We propose a novel and intuitive method for exploring recoloring variations of vector graphics. Compared with existing methods, ours is specifically tailored for vector graphics, where color distributions are sparser and are explicitly stored using constructs like solid colors or gradients, independent from other semantical and spatial relationships. Our method tries to infer some of them before formulating color transfer as a transport problem between the weighted color distributions of the reference and the target vector graphics. We enable creative exploration by providing fine-grain control over the resulting transfer, allowing users to modify relative color distributions in real-time.
In this paper, we propose a method to colorize line drawings of anime characters' faces with colors from a reference image. Previous studies using reference images often fail to realize fully-automatic colorization, especially for small areas, e.g., eye colors in the resulting image may differ from the reference image. The proposed method accurately colorizes eyes in the input line drawing using automatically computed hints. The hints are round patches used to specify the positions and corresponding colors extracted from the eye areas of a reference image.
Chinese glove puppetry is a traditional art with a long history and widely spread in the folk ever. This paper presents a collaborative work in multi-user virtual reality system for puppetry's opera. According to our developed system, each user has a unique perspective on any shared virtual world and interaction through our virtual reality network. This system achieves human-computer interaction and realizes the interaction between people. In addition, it brings an entertaining experience to users and easy to operate for all ages. In order to cultural preservation, we can record a grandmaster's puppet show performance in our system. Our research not only delivers a balance of art and technology in culture creativity, but also preserve folk art.
We propose a graph matching-based anime-colorization method from line drawings using multiple reference images. A graph structure of each frame in an input line drawing sequence helps to find correspondences of regions to be colorized between frames. However, it is difficult to find precise correspondences of whole frames only from a single reference image, because the graph structure tends to change drastically during the sequence. Therefore, our method first finds an optimal image from multiple reference images according to a cost function that represents shape similarity between nodes and compatibility of node pairs. While it is necessary to prepare several manually colored reference images, our method is still effective in reducing the effort required for colorization in anime production. We demonstrate the effectiveness of our method using actual images from our production.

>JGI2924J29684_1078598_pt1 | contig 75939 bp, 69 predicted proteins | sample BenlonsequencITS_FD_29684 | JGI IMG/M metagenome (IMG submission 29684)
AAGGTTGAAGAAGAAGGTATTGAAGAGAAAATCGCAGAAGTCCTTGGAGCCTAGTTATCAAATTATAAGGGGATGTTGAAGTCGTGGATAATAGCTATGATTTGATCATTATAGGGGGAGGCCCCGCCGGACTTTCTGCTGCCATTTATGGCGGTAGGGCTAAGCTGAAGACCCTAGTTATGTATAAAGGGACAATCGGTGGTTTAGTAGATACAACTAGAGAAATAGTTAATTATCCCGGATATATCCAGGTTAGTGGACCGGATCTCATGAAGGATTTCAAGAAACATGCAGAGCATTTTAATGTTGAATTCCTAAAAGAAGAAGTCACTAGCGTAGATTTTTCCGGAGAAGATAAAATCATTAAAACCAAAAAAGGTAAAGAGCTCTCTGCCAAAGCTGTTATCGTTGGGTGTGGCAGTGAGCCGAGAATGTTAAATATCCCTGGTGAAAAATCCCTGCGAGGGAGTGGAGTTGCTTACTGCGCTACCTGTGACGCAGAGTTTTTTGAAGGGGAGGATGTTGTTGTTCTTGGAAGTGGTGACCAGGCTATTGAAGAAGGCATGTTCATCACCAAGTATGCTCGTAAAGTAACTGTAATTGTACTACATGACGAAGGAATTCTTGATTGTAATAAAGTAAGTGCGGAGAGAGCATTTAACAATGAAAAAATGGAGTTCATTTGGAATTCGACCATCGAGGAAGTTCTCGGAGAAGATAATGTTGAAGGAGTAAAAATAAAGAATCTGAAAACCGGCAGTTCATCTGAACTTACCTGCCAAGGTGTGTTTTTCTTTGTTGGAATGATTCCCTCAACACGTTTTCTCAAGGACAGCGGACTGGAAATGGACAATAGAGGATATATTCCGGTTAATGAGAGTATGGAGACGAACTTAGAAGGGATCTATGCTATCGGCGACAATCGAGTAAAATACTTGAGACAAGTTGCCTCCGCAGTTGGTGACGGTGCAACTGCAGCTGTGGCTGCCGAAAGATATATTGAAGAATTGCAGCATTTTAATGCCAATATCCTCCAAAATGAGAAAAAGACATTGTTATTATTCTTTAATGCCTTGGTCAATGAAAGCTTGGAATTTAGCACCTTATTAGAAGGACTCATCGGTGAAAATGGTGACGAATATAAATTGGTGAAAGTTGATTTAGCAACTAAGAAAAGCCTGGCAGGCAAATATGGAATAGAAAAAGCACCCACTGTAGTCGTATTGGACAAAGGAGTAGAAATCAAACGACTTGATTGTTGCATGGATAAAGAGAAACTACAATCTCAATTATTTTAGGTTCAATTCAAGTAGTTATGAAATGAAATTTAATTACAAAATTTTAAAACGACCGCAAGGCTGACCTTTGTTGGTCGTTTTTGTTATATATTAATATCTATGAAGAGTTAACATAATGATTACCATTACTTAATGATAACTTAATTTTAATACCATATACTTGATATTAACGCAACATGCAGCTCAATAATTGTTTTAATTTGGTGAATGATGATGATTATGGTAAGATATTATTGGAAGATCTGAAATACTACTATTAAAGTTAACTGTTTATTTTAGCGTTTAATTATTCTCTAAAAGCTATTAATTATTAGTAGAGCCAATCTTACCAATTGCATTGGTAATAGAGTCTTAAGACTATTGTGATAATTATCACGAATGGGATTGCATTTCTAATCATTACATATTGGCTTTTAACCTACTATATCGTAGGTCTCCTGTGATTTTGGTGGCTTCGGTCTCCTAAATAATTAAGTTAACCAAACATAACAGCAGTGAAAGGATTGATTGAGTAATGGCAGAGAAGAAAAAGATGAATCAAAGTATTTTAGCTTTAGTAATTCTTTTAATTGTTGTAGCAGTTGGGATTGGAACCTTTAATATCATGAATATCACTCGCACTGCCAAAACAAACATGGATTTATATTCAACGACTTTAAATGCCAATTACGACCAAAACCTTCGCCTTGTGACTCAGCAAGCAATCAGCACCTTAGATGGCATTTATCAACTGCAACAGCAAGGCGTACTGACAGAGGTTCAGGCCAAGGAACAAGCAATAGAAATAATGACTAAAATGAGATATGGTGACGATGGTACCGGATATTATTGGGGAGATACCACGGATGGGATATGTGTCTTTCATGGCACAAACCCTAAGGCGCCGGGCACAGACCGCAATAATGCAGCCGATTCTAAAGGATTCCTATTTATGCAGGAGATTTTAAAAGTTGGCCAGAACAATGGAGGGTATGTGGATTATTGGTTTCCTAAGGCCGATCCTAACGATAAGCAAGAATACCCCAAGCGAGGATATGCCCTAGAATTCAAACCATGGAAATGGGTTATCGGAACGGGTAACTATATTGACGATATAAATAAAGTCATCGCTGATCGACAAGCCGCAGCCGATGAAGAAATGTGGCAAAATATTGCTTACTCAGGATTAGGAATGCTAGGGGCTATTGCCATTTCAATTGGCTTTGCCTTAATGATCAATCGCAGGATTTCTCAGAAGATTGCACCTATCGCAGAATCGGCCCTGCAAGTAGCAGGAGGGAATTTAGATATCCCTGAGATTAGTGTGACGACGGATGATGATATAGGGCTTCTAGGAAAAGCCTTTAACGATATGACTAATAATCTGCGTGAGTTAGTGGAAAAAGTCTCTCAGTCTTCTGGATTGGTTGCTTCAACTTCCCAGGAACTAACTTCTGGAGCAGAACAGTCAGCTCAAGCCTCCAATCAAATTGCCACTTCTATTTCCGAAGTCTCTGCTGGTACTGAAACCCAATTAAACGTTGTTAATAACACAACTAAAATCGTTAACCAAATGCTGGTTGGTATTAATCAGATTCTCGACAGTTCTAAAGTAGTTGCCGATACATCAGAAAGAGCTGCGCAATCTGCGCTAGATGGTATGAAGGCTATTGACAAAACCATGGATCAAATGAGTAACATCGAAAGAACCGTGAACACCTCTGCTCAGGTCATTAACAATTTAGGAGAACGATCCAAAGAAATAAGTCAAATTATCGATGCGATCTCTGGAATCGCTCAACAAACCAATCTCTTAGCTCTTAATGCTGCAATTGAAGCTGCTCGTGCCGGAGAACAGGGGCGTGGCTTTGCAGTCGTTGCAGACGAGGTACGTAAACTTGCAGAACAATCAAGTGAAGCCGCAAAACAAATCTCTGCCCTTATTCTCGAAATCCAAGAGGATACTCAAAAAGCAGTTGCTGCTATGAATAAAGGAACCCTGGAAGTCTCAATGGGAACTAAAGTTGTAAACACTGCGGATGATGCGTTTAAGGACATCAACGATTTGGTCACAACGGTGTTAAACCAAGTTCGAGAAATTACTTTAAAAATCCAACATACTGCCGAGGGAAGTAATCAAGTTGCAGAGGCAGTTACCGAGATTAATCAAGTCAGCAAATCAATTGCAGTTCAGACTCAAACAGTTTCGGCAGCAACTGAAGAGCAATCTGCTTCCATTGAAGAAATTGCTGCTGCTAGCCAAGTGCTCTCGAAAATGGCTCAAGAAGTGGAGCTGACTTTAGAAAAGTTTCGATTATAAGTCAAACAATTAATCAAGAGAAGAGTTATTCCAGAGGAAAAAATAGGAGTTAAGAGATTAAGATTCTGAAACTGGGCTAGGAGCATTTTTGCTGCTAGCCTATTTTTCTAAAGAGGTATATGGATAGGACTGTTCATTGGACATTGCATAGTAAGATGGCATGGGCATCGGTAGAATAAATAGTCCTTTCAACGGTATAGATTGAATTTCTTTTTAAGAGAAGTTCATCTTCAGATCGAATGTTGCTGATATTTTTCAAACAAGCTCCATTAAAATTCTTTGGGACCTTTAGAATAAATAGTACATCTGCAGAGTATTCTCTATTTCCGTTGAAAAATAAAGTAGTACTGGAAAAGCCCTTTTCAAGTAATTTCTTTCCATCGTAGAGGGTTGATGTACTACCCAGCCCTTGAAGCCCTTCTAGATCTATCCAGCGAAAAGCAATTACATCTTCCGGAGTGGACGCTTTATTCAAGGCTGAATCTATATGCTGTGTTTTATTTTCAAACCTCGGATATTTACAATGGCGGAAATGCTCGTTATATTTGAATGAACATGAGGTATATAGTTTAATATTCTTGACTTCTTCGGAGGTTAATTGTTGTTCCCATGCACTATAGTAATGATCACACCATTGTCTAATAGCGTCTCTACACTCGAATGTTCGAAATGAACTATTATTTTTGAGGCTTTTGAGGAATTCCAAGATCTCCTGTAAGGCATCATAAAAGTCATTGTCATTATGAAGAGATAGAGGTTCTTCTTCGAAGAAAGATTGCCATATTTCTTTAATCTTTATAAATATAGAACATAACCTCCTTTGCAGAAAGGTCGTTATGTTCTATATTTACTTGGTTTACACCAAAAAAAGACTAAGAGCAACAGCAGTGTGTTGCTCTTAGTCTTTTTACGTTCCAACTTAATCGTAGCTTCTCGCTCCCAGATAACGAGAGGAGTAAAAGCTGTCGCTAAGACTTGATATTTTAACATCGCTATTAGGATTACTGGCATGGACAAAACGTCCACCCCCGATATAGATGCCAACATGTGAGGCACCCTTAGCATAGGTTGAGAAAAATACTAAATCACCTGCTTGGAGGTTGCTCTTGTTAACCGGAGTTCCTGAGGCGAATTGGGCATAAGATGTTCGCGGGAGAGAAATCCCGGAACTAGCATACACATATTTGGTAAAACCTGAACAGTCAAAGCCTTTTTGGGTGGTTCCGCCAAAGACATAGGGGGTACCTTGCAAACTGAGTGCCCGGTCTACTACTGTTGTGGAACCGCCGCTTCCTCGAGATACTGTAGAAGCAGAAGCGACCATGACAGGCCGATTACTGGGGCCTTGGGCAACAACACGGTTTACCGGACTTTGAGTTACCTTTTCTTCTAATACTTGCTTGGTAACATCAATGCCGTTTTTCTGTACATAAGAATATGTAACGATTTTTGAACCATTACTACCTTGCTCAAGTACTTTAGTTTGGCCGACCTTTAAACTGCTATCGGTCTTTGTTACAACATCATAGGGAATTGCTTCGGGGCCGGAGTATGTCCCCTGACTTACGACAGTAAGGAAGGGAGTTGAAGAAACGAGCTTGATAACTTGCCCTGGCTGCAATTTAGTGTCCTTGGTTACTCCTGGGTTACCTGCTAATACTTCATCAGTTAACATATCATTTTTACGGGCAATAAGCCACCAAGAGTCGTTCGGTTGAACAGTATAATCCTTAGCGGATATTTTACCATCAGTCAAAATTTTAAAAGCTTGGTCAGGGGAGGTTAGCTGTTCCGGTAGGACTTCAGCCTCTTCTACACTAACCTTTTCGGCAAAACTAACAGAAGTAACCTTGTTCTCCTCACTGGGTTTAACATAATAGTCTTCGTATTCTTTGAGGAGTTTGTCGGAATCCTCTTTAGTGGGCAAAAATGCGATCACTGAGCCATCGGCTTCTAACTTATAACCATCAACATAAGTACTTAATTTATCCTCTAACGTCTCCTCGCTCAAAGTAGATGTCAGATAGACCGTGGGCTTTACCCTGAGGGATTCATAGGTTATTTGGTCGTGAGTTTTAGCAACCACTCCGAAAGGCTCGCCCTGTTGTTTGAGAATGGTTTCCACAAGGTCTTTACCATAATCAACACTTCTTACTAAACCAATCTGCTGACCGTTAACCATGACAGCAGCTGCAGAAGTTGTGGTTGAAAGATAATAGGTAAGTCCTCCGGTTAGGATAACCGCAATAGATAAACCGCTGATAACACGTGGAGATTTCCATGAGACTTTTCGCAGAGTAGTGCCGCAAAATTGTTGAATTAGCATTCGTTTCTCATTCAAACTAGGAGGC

In this research, the authors designed an interactive spatial augmented reality system for stage performance based on the technologies of UWB positioning and Bluetooth triggering. The position of the actor is obtained through the antenna tag carried by the actor and the signal base station placed on the stage. Special effects can be triggered through the Bluetooth module according to the actor. The system has a higher degree of freedom in practical applications, which can present an interactive spatial augmented reality effect, and therefore provide new possibilities for the application of spatial augmented reality in the stage performance. The system could bring better immersive experience to the audiences, and it also brings new possibilities for the aesthetic creation of opera.